I was having lunch with friends the other day, and our conversation took us down the path of living better. For the past few years, I’ve been on a quest to simplify my life. And with that has come the re-evalution of how I make decisions.
The anatomy of decision-making
Every decision starts with sensory stimuli. Science says that “our brains are registering 40 million bits of sensory information per second and most of it is processed subconsciously or preconsciously” (Presentations with Results). Our subconscious brain is exposed to so much information that it follows a set of guidelines to determine what to process and not to process. Stimuli that are deemed essential for survival get priority. From the stimuli marked for processing, we form subconscious and conscious thoughts and assumptions, which become our baseline for decisions. It is believed that an average adult makes about 35,000 decisions a day, while a child decides about 3,000 times.
Is decision fatigue real?
No wonder that with so much going on in our heads, we often feel mentally drained by the end of the day. This affects our ability to make good decisions or any decision at all.
In fact, studies done with judges and doctors confirm that as the day goes by, their ability to make sound decisions or decide on more complicated matters declines. Parolees coming in front of judges in the hopes of positive outcomes have seen larger rejection rates later in the day than at the beginning. Patients seeking medical attention 4 hours after the start of office visit hours have been 26% more likely to be prescribed antibiotics without a strong reason than at the beginning of the day (New York Times).
5 habits to minimize decision fatigue
The good news is that there are things you can do to avoid decision burnout. While our subconscious minds are flooded with information, we make plenty of decisions consciously as well. Some decisions are simple, while others can be more complex and even daunting to make. Learning how to manage our energy as it relates to conscious decision-making can save us a lot of headache—literally and figuratively speaking.Check out 5 simple habits to help avoid decision fatigue #productivity #mentalhealth Click To Tweet
1. Learn your patterns
Before you can make a sustainable change, you need to learn your patterns. Become conscious of your mental energy fluctuations, what decisions drain you, when your decision-making ability starts to dwindle, and what decisions you tend to spend a lot of unnecessary energy on. Realize when you are going in circles on a decision.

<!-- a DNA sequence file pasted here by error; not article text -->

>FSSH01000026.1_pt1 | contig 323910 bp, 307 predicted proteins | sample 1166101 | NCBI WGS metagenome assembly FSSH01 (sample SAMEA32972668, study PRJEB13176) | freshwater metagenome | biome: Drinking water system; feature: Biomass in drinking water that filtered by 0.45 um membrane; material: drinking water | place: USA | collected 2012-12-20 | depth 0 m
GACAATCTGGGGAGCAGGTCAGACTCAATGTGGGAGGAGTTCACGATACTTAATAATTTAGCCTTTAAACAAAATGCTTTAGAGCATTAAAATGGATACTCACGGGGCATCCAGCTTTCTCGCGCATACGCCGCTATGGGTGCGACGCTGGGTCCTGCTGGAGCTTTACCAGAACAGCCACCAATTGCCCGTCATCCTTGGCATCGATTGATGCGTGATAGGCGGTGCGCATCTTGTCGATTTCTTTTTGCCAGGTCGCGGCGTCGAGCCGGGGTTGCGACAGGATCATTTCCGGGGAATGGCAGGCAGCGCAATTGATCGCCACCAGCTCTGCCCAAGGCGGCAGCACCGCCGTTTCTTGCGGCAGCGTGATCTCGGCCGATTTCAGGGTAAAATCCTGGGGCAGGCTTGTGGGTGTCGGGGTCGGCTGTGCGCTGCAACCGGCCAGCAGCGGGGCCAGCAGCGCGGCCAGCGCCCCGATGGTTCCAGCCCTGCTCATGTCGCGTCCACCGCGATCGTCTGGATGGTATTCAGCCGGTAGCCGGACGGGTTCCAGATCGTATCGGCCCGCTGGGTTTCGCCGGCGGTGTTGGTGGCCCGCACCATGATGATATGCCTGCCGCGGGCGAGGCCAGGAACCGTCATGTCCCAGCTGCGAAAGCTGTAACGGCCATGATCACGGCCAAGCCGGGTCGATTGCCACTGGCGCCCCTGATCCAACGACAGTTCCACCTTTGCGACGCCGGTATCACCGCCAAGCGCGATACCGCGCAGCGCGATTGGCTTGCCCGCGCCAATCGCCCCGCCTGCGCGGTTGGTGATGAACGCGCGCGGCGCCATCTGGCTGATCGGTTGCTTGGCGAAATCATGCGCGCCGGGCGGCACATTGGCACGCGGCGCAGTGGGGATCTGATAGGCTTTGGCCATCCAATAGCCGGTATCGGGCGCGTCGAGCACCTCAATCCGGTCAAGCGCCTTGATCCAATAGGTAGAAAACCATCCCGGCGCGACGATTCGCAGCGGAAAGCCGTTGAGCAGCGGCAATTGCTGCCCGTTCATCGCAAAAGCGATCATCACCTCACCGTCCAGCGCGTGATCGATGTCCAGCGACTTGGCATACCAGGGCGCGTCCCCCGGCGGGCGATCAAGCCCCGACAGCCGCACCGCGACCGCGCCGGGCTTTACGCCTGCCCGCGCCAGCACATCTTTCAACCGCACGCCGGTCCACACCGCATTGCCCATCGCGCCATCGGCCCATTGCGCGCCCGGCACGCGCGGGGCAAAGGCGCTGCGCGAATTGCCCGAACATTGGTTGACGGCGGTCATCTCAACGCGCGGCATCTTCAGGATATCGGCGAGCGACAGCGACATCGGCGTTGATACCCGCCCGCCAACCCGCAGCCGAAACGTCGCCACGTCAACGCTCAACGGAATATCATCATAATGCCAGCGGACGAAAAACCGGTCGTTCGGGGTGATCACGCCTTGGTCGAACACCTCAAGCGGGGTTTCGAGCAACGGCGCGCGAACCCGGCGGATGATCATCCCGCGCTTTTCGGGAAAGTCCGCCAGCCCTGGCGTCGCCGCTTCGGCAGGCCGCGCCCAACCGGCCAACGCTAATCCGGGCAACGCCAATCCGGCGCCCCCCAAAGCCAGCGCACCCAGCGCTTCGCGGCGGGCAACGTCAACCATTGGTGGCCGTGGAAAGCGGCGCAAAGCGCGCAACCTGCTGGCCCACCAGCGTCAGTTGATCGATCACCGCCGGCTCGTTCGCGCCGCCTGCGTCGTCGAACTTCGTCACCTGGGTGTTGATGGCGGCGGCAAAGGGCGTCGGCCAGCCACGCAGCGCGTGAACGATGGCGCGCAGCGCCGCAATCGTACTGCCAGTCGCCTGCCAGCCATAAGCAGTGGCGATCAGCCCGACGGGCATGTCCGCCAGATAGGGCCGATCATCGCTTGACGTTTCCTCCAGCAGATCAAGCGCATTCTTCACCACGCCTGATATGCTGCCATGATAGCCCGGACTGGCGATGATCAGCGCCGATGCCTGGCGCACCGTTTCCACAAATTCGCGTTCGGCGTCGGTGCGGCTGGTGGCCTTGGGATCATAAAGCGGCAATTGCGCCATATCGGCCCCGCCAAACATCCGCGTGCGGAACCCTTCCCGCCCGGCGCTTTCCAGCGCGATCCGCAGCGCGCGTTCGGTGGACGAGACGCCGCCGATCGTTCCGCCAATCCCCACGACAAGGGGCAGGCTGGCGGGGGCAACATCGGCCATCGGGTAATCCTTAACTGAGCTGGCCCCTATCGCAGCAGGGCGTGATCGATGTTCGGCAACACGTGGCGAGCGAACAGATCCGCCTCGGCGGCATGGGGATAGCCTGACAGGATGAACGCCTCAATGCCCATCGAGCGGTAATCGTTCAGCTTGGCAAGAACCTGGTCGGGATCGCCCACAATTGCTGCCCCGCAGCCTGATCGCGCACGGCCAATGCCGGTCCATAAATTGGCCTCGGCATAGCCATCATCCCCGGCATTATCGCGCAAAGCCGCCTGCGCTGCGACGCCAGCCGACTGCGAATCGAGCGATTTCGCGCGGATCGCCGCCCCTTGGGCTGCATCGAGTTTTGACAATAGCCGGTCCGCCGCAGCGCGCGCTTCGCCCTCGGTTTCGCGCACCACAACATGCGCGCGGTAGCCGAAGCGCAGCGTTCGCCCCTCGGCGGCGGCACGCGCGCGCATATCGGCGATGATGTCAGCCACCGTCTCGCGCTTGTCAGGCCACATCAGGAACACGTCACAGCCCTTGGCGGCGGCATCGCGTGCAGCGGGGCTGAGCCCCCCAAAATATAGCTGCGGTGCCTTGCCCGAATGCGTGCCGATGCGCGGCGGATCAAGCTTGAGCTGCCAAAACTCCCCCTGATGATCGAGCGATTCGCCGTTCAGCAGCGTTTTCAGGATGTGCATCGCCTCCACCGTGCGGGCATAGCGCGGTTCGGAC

As you explore your patterns, be sure to look at your life holistically. It doesn’t matter if a question is personal or professional; it’s still a question you will exude mental energy on.
2. Give yourself mental space
Your brain is like a battery. When the battery is always on, it will burn out. When you’re always on, you will burn out. When you burn out, you lose your ability to make sound decisions. Don’t let yourself get to that point. Be proactive in disconnecting mentally, taking breaks during the day, getting enough sleep, and reducing the amount and frequency of sensory stimuli you’re consciously putting into your brain. You’ve probably heard the first few tips before so I want to pause on the last point. Sensory overload is not only a decision killer but also a source of disease.
We live in a society of choice…maybe too many choices. The myriad of choices can easily distract us and we end up spending too much effort on things that don’t really make a difference. Learn to ask the right questions and stay focused on the ones that will get you closer to your decision.
Not all decisions are created equal. Some decisions will be of higher priority depending on their implications on the quality of your life. How do you know how to prioritize? We’ve talked about the importance of values and priorities, and structuring your life around your values here and here.
If you have a high-mental energy decision to make, if you can, don’t overtax your system with other significant decisions at the same time. Remember habit #2, and recognize that sometimes the best decision is to delay or delegate a decision.
5. Plan ahead
If you know that you have a mind-consuming decision to make in the morning, make simple decisions, such as what to wear and what to eat the day before. Many people advise that you should automate certain decisions. While in some situations automation can work, for example, wearing a black shirt and jeans to work every day; in other situation automation can hurt, for example a doctor going on autopilot to prescribe antibiotics more frequently as the day progresses. If you’re a fan of automation, be mindful of what decisions you put on autopilot.
I much prefer planning ahead or turning repetitive decisions into habits to limit the amount of energy I spend on them. What once was a series of decisions in the morning for me is now a routine I follow. The bonus is that these simple shifts have made me calmer and more productive during the day.
In this complex and overstimulated world, let’s help ourselves by understanding our decision patterns, managing our energy wisely and focusing on what really matters. Are you in?
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